Serum triglyceride was measured on seven occasions but was elevated only once in one dog (case 8), which was also on phenobarbitone and potassium bromide treatment for epilepsy. The triglyceride concentration was 16.6 mmol/l (reference range 0.7 to 1.3 mmol/l) and the lipaemia may have interfered with the TLI measurement causing a false elevation. A repeat blood sample taken five days later without lipaemia showed a low TLI consistent with EPI.

Other clinical pathology

ALP was above the reference interval on 18 of the 20 occasions it was measured. Mean ALP was 1190 (1254) iu/l (removing the two cases with known causes of ALP induction, case 8 [on phenobarbitone] and case 9 [with hyperadrenocorticism], from analysis). ALT was also mildly elevated in many cases. In most dogs, the biochemistry and CBC were unremarkable apart from raised hepatic enzymes and cholesterol. Four dogs had mild to moderate neutrophilia; three dogs had mild hypoalbuminaemia (cases 1, 5 and 8; all thin spaniels and all with EPI); two dogs had mildly elevated urea with normal creatinine on one occasion, typical of prerenal effects, but normal urea on other occasions; and two dogs (cases 11 and 14 on the second visit) had marked azotaemia.


All dogs underwent pancreatic ultrasonography. The pancreas could not be identified on ultrasound on two occasions: case 1 on the only occasion it was imaged, and case 5 at the last visit. Both dogs had EPI at the time of ultrasound examination. On another nine occasions in another six dogs, the pancreas appeared unremarkable on ultrasound. Two of these dogs had EPI (cases 6 and 8). The remaining dog with EPI (case 4) had an abnormal pancreas on ultrasound. On 14 occasions, in 11 dogs, the pancreas appeared ultrasonographically abnormal, with a variety of findings ranging from a mixed hyperechoic and hypoechoic pattern (Fig 1) to a more uniform hypoechoic pattern and mass lesions that could be consistent with neoplasia in three cases. Neoplasia was ultimately ruled out in all three dogs based on pathological results, supported by a prolonged survival time in two dogs (the third was lost to follow-up). Ultrasound abnormalities showed no obvious predisposition to either pancreatic limb or the body. Three cases had abnormalities of the intestine and mesentery adjacent to the pancreas, including thickening of the small intestine and/or stomach wall, loss of layering and an apparent ‘mass’ effect invading the duodenum.

Fig 1

Appearance of the pancreas on ultrasound in (a) a clinical case of chronic pancreatitis in a dog (case 3) and (b) a normal dog. In both cases, the right limb of the pancreas is visualised ventral to the duodenum. Note the pancreatic duct has been visualised in the normal pancreas; in the abnormal pancreas, the right limb has an abnormal mottled, mixed hyperechoic and hypoechoic pattern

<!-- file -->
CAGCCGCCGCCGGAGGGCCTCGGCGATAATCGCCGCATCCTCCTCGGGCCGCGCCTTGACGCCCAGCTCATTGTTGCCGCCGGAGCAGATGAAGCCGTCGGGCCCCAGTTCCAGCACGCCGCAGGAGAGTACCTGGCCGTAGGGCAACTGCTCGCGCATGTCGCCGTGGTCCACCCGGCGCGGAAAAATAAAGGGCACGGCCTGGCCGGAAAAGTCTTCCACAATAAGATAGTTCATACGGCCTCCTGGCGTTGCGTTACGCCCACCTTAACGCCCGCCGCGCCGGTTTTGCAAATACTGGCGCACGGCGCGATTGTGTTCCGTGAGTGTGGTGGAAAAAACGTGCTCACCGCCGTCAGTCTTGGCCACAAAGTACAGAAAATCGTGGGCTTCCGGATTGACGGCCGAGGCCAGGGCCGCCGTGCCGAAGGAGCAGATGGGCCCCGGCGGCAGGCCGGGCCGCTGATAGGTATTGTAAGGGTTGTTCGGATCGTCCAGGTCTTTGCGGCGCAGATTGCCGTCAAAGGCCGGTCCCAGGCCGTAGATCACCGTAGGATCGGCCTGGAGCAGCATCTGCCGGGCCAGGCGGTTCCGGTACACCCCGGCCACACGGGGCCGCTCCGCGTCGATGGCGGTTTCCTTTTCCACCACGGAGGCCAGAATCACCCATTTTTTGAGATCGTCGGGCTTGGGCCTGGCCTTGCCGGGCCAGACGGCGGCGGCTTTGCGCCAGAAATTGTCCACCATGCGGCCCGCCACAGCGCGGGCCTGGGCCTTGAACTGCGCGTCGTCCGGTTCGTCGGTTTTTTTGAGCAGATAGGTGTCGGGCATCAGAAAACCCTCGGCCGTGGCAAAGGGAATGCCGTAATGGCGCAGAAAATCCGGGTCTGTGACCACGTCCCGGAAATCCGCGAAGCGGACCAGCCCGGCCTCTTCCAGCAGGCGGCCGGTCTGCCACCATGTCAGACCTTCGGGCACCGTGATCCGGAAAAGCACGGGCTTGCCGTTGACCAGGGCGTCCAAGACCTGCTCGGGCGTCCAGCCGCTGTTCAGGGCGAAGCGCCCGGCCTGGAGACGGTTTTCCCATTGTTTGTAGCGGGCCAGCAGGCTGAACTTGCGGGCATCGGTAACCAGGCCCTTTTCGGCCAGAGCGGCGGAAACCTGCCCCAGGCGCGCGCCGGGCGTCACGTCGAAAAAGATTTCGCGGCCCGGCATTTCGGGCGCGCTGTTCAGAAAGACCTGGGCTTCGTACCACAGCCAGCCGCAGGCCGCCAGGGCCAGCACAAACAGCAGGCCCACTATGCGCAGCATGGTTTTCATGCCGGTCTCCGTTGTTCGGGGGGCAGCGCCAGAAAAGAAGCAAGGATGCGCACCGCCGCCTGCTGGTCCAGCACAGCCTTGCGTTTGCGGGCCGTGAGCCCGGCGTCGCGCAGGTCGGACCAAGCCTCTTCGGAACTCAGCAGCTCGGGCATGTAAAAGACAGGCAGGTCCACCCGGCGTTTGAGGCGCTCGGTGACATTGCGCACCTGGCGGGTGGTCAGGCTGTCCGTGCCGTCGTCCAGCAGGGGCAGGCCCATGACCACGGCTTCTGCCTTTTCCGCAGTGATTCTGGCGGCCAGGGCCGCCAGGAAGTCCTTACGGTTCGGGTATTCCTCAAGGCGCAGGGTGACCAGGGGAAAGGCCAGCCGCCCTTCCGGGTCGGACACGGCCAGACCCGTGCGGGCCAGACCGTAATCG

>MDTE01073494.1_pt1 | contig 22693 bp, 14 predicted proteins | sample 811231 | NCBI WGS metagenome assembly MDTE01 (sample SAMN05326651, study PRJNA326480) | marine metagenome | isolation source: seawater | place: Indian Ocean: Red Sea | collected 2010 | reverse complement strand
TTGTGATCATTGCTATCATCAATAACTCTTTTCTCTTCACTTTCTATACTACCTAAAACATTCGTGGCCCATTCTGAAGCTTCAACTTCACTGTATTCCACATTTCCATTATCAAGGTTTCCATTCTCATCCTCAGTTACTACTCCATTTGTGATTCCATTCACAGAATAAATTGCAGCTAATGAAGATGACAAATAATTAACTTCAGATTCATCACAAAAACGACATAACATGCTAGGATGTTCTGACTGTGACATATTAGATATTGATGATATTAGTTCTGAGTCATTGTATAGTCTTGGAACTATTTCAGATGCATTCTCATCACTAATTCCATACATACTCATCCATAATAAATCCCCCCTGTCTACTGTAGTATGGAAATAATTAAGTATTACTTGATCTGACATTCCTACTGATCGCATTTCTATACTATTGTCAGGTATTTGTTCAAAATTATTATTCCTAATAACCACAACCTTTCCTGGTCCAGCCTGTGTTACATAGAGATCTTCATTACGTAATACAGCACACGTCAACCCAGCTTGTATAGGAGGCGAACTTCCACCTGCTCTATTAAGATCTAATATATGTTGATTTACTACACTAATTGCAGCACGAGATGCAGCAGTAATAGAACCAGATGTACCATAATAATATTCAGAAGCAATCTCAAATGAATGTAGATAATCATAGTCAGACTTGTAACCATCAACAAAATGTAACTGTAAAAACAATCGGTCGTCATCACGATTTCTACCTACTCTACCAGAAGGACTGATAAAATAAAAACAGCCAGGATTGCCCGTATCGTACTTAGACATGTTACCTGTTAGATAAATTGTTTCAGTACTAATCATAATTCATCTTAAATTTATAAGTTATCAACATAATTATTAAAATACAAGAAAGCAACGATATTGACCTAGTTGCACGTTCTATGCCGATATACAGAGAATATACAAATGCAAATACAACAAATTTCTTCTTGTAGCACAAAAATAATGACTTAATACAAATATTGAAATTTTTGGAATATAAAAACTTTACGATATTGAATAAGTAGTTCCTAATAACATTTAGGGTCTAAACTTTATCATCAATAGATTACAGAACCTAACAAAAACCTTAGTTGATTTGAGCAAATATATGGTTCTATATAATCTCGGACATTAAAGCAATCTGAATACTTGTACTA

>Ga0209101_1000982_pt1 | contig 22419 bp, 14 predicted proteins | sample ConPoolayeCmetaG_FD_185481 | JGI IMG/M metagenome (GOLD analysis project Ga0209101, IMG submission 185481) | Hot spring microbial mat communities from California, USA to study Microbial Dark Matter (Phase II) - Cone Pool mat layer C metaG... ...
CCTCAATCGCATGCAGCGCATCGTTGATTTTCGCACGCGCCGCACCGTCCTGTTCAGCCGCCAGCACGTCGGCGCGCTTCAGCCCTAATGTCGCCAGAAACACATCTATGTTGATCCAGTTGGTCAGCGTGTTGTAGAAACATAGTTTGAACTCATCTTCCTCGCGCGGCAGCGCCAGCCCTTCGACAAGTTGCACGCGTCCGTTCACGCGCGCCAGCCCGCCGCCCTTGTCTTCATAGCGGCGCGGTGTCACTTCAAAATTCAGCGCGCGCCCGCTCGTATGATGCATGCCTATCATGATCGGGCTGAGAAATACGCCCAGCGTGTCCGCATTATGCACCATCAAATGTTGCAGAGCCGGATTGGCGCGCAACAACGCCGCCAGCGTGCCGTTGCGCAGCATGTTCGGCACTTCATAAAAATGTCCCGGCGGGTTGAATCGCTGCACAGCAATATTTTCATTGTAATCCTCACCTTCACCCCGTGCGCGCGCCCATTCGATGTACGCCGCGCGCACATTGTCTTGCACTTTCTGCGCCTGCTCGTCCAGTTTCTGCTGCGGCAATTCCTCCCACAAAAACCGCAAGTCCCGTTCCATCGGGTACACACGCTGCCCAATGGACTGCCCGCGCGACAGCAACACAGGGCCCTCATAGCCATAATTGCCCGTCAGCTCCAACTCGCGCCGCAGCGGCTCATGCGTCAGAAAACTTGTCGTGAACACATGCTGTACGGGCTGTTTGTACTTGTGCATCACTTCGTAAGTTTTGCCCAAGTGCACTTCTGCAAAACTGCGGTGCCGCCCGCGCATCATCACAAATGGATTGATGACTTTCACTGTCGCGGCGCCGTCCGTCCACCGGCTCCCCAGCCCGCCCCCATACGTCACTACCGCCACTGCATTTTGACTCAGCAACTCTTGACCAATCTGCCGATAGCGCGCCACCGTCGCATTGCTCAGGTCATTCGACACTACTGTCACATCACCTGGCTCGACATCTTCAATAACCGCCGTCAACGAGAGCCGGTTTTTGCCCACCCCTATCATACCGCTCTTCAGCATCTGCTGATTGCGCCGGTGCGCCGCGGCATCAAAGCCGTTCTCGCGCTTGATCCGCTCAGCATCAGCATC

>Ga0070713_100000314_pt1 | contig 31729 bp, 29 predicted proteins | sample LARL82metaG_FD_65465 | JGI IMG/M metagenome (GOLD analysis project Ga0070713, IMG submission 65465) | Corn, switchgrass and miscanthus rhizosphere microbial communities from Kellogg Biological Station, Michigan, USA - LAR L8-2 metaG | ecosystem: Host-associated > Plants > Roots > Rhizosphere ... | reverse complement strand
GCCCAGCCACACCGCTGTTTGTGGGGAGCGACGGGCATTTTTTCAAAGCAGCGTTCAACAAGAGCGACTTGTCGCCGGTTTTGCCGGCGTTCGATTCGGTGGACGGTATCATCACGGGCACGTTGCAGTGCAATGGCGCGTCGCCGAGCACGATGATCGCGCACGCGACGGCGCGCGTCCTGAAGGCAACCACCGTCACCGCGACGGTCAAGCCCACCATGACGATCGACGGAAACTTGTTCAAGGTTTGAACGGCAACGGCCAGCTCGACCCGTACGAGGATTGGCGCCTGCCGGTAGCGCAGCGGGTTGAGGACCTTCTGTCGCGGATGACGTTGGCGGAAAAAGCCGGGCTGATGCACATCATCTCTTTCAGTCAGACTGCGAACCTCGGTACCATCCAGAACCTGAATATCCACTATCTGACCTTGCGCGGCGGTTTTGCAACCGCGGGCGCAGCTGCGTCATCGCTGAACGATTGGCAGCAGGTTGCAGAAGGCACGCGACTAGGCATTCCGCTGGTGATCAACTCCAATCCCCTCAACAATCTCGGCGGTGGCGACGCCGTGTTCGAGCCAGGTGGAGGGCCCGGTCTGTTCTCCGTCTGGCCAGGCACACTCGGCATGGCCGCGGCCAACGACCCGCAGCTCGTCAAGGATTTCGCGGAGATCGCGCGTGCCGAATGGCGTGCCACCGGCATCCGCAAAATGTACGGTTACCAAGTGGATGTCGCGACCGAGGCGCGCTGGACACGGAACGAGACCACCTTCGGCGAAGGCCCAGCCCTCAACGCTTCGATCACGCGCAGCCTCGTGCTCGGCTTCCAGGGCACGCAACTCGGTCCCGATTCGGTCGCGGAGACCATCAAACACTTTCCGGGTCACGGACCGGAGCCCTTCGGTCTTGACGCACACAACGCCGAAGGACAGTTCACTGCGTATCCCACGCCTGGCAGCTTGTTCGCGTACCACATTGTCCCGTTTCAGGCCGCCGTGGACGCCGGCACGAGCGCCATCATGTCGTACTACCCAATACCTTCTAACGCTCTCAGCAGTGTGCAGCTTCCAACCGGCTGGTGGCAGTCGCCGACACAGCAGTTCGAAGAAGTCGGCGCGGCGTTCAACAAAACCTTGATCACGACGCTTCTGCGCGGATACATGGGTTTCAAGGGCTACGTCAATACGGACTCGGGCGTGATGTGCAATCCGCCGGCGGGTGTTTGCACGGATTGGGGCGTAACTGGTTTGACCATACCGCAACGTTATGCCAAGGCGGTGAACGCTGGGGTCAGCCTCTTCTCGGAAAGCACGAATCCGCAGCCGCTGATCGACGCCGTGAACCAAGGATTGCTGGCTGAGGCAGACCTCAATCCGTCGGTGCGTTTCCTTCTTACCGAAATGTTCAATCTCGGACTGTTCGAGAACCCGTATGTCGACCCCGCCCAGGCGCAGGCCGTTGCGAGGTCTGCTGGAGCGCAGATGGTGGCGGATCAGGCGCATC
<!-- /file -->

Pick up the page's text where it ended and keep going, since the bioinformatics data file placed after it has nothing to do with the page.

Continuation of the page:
Sensitivities of diagnostic tests

The sensitivities of elevated values of TLI, cPLI, amylase and lipase for the diagnosis of pancreatitis and the sensitivity of finding an abnormality on ultrasound for the diagnosis of CP are shown in Table 3. Finding an abnormality on ultrasound had a sensitivity of 56 per cent. Elevated values of TLI, cPLI, lipase and amylase had sensitivities of between 17 and 67 per cent for the less stringent interpretation and sensitivities of between 14 and 28 per cent for the more stringent interpretation for pancreatitis.

Table 3

Sensitivity of diagnostic tests for pancreatitis in dogs

Gross and histological pathology

The findings on pancreatic pathology in all cases are summarised later on in this article and illustrated in Figs 2 and 3. Five cases had surgical pancreatic biopsies taken by the referring practice, two cases had surgical biopsies at the QVSH, five cases had pancreatic sections taken at postmortem examination at QVSH and two cases had postmortem examination at the referring practice.

Fig 2

(a) Gross appearance of right limb of the pancreas in a dog (case 3) at surgery; note the very nodular appearance, multiple adhesions in the duodenum and lack of visible normal mesentery between the pancreas (beside retractor) and duodenum (beside gloved fingers). (b) Normal gross appearance of the pancreas from a dog at surgery

Fig 3

Histopathology of the pancreas in clinical cases with chronic pancreatitis. (a) Section of pancreas from case 1 showing marked interlobular fibrosis (lighter staining), typical of a Cavalier King Charles spaniel pattern, with only small islands of darker staining acinar tissue remaining. Haematoxylin and eosin. Bar=50 µm. (b) Sections of pancreas from case 13 (a Bichon Frise) showing intra-acinar fibrosis and inflammation in a ‘terrier’-type pattern. Masson's trichrome. Bar=50 µm

A macroscopic description was provided for 13 cases. In three cases (cases 1, 5 and 8), the pancreas was not grossly visible at surgery or postmortem examination but was completely replaced by mesenteric fibrosis with multiple adhesions to other visceral organs. All three of these cases had end-stage disease on histopathology and all three had EPI. Two of the three cases also had DM. In four cases (7, 12, 13 and 14), the pancreas appeared grossly normal despite significant histological CP. None of these cases had EPI and only one had DM.